I love this fork.

Americans usually eat spaghetti by twirling it with a fork, while steadying the fork with a tablespoon with the other hand. It can be a mild but painstaking effort to enjoy a favorite meal. Now this guy has come up with something neat, and he can even twirl spaghetti with his original pasta fork with one hand.

Apparently Bob Balow's company has sold 400,000 of these cool forks. Personally I’m happy that it’s done so well.  Here’s why.

First, this is a low-tech product that relies more on the ingenuity of its inventor than on sophisticated, highly expensive technology. Now, please don’t get me wrong. I love the sort of sophisticated technology that Apple came up with for the iPad2, for example, that allows you to view an image in either portrait or landscape orientation, just by turning it. Still, despite the millions buying Apple innovations, vast swaths of people around the world simply cannot afford to buy them.

Second, I discovered this on YouTube. A lot of crappy videos and rude comments here, but at the same time there are so many gems to find that it’s a pleasure just to browse its recommended videos. Balow probably doesn’t have the sleek marketing prowess and tools of Steve Jobs, so his specialty fork may struggle to reach the sort of sales numbers that the iPad2 commands. Still, through the phenomena of social media and the internet more generally, selling this many forks is quite an achievement. As an entrepreneur, who has now launched the first of many business projects and who faces sales and marketing challenges, I find this inspirational.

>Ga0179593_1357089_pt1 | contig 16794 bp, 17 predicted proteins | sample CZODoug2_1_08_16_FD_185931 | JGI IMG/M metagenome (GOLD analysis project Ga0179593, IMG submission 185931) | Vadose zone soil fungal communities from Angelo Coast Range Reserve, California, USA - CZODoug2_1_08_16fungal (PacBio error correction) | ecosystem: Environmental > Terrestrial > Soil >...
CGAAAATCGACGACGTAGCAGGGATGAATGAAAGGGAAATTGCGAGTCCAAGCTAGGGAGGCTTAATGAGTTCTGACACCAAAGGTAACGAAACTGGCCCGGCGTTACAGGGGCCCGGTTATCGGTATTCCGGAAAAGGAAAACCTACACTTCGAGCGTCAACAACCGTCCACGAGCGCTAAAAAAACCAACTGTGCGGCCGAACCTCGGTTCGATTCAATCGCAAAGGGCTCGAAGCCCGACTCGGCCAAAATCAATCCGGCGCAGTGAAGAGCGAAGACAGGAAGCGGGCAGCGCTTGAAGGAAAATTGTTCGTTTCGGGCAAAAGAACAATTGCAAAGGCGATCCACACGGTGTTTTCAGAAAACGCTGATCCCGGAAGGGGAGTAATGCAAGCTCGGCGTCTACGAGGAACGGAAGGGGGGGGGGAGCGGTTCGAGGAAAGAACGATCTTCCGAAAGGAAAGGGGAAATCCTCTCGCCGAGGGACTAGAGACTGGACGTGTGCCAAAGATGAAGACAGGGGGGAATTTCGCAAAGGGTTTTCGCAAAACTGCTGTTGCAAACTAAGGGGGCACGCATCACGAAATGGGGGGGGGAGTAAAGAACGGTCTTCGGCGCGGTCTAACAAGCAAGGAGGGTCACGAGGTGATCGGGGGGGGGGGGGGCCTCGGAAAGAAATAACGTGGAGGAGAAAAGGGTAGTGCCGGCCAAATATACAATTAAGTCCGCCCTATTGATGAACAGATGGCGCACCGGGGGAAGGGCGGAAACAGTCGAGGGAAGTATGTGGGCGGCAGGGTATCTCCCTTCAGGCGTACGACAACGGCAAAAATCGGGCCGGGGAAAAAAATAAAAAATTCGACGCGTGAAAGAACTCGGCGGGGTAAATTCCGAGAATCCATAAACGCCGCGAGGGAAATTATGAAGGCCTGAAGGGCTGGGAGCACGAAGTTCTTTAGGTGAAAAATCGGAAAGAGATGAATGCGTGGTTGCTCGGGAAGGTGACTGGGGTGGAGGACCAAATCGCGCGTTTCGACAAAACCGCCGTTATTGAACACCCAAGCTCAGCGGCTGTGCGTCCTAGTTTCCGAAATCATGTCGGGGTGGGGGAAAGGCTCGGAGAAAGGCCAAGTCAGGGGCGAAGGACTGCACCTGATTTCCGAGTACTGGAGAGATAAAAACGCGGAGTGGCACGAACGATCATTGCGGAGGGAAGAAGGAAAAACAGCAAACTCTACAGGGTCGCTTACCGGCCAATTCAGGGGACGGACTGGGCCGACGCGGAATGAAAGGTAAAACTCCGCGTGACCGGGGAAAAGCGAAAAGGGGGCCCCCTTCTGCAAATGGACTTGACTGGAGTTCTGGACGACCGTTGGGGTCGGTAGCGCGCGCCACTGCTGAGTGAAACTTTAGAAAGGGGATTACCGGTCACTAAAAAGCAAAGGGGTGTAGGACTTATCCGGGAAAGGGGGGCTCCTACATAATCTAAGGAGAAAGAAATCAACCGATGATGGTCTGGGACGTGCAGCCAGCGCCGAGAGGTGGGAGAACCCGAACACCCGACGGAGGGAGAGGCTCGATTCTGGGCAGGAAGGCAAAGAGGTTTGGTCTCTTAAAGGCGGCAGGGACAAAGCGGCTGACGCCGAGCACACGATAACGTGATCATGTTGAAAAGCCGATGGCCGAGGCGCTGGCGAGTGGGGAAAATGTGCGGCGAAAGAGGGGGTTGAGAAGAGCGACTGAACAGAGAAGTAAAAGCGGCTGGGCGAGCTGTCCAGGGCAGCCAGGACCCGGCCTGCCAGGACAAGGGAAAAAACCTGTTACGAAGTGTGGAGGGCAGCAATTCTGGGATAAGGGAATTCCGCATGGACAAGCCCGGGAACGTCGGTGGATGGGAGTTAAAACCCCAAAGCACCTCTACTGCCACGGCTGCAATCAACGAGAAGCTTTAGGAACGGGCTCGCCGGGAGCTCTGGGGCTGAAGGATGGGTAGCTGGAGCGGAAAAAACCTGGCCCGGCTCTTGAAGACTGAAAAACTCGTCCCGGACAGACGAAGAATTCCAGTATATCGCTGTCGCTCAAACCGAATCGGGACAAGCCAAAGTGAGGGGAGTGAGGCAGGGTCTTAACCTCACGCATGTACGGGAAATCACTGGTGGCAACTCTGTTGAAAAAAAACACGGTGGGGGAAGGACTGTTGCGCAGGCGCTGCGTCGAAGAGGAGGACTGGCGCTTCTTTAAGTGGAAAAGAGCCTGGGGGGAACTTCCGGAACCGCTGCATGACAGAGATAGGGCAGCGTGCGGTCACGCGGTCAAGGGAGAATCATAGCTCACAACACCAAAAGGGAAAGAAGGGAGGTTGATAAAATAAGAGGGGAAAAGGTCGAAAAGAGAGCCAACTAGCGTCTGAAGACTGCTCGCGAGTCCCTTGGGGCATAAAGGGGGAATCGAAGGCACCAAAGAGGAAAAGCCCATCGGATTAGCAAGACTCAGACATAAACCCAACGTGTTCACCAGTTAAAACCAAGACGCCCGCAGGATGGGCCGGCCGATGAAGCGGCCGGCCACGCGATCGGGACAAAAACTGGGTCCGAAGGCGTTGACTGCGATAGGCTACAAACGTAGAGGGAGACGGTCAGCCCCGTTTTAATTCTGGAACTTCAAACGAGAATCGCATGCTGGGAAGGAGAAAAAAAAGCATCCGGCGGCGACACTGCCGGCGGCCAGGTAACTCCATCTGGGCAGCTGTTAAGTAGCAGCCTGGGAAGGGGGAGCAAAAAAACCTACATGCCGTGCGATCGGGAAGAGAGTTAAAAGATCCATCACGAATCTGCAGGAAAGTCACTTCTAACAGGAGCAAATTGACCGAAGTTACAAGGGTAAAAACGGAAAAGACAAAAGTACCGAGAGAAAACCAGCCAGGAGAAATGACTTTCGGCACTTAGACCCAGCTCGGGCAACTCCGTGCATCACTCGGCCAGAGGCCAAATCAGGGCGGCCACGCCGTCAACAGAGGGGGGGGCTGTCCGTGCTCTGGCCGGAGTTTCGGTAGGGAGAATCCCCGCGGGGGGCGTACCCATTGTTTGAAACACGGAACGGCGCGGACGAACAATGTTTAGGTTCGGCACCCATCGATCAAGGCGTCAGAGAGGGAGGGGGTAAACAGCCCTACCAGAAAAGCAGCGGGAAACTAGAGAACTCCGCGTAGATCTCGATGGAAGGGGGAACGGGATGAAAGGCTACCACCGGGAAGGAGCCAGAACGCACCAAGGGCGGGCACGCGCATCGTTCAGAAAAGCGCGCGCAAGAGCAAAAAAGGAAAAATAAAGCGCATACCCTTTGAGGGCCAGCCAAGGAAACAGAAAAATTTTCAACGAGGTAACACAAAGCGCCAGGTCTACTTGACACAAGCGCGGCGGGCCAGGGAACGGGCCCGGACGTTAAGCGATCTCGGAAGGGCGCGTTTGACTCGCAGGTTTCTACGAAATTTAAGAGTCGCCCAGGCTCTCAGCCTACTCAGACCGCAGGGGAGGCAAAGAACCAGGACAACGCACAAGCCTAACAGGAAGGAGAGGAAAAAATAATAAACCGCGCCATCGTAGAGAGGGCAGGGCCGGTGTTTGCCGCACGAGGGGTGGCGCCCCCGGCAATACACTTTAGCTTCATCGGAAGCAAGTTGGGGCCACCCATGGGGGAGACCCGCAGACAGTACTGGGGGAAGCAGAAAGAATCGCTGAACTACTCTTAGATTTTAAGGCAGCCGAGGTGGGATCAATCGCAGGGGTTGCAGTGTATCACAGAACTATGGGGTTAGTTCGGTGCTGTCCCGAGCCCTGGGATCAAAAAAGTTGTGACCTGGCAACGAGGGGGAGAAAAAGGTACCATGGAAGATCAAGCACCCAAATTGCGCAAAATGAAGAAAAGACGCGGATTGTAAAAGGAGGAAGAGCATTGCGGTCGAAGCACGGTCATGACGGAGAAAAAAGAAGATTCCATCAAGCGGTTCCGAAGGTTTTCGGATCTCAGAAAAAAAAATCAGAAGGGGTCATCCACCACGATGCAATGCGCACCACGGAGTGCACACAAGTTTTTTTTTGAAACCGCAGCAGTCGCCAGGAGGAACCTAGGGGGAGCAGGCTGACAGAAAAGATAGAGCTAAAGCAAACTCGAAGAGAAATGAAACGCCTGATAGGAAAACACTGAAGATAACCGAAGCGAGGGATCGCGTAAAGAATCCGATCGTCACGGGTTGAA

Finally, this invention reminds me of what Anil Gupta relates in his TED Talk India's hidden hotbeds of inventions:
People may be economically poor, but they’re not poor in the mind.

Prof. Gupta speaks about people in impoverished Indian villages, using the simple technology on which the venerable, trusted bicycle relies and turning it into something that makes life at these villages just a bit more comfortable and comforting. I love the story, for example, of 70-year old Md. Saidullah and his amphibious bicycle. He was desperate to meet his loved one, but couldn’t wait for the boat to take him across the waterway.

So here he is peddling away on his simple but awesome invention: